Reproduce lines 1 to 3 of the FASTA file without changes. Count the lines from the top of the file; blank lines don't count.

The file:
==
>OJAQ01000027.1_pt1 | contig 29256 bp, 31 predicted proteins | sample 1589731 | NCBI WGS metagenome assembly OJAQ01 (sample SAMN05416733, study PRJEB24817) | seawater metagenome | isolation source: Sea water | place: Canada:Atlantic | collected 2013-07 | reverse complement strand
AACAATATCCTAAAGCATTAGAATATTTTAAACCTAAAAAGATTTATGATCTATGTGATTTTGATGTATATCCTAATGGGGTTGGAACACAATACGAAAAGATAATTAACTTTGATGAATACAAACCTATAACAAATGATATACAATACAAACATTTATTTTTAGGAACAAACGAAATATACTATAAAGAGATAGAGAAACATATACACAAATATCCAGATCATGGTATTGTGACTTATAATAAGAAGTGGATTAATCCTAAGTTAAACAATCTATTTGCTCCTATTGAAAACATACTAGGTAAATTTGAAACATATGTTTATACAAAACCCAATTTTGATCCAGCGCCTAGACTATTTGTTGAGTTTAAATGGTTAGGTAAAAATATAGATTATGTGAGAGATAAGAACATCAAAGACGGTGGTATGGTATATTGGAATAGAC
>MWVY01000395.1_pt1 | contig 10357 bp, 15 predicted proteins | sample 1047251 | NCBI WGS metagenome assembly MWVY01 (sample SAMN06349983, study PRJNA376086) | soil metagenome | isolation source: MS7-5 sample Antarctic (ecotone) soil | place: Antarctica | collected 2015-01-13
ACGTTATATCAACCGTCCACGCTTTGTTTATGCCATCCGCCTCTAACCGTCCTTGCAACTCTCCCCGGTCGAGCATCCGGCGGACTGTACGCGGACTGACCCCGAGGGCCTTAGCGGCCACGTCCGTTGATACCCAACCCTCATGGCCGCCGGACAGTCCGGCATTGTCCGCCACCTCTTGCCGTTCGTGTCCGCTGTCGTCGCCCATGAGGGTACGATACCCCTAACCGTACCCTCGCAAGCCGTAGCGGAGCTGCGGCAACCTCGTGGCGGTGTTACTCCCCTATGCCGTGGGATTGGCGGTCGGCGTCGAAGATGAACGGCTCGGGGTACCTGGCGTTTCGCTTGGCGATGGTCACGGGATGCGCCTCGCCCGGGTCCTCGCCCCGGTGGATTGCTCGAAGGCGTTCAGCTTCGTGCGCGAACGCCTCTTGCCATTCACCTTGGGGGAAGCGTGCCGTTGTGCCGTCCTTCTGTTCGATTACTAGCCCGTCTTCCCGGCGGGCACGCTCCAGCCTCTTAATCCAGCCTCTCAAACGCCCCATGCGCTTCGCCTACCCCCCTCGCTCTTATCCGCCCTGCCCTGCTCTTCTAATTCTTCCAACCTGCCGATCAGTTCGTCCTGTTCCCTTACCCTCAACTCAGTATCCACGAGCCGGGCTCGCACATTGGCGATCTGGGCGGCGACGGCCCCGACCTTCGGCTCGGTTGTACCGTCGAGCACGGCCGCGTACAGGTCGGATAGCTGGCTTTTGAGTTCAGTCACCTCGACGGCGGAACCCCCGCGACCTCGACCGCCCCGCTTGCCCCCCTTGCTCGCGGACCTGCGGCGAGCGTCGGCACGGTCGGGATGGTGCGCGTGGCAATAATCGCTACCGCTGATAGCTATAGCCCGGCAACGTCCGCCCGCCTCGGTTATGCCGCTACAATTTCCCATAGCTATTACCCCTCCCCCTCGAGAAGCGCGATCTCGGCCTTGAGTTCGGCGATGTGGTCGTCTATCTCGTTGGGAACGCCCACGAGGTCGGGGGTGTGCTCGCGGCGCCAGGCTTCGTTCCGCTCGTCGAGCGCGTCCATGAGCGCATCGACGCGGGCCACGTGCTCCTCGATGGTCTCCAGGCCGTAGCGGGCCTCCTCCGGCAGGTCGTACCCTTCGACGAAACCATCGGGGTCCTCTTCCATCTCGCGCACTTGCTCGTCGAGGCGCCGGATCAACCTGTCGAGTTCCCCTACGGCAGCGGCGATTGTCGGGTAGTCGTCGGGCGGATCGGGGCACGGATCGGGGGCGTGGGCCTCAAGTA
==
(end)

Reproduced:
>OJAQ01000027.1_pt1 | contig 29256 bp, 31 predicted proteins | sample 1589731 | NCBI WGS metagenome assembly OJAQ01 (sample SAMN05416733, study PRJEB24817) | seawater metagenome | isolation source: Sea water | place: Canada:Atlantic | collected 2013-07 | reverse complement strand
AACAATATCCTAAAGCATTAGAATATTTTAAACCTAAAAAGATTTATGATCTATGTGATTTTGATGTATATCCTAATGGGGTTGGAACACAATACGAAAAGATAATTAACTTTGATGAATACAAACCTATAACAAATGATATACAATACAAACATTTATTTTTAGGAACAAACGAAATATACTATAAAGAGATAGAGAAACATATACACAAATATCCAGATCATGGTATTGTGACTTATAATAAGAAGTGGATTAATCCTAAGTTAAACAATCTATTTGCTCCTATTGAAAACATACTAGGTAAATTTGAAACATATGTTTATACAAAACCCAATTTTGATCCAGCGCCTAGACTATTTGTTGAGTTTAAATGGTTAGGTAAAAATATAGATTATGTGAGAGATAAGAACATCAAAGACGGTGGTATGGTATATTGGAATAGAC
>MWVY01000395.1_pt1 | contig 10357 bp, 15 predicted proteins | sample 1047251 | NCBI WGS metagenome assembly MWVY01 (sample SAMN06349983, study PRJNA376086) | soil metagenome | isolation source: MS7-5 sample Antarctic (ecotone) soil | place: Antarctica | collected 2015-01-13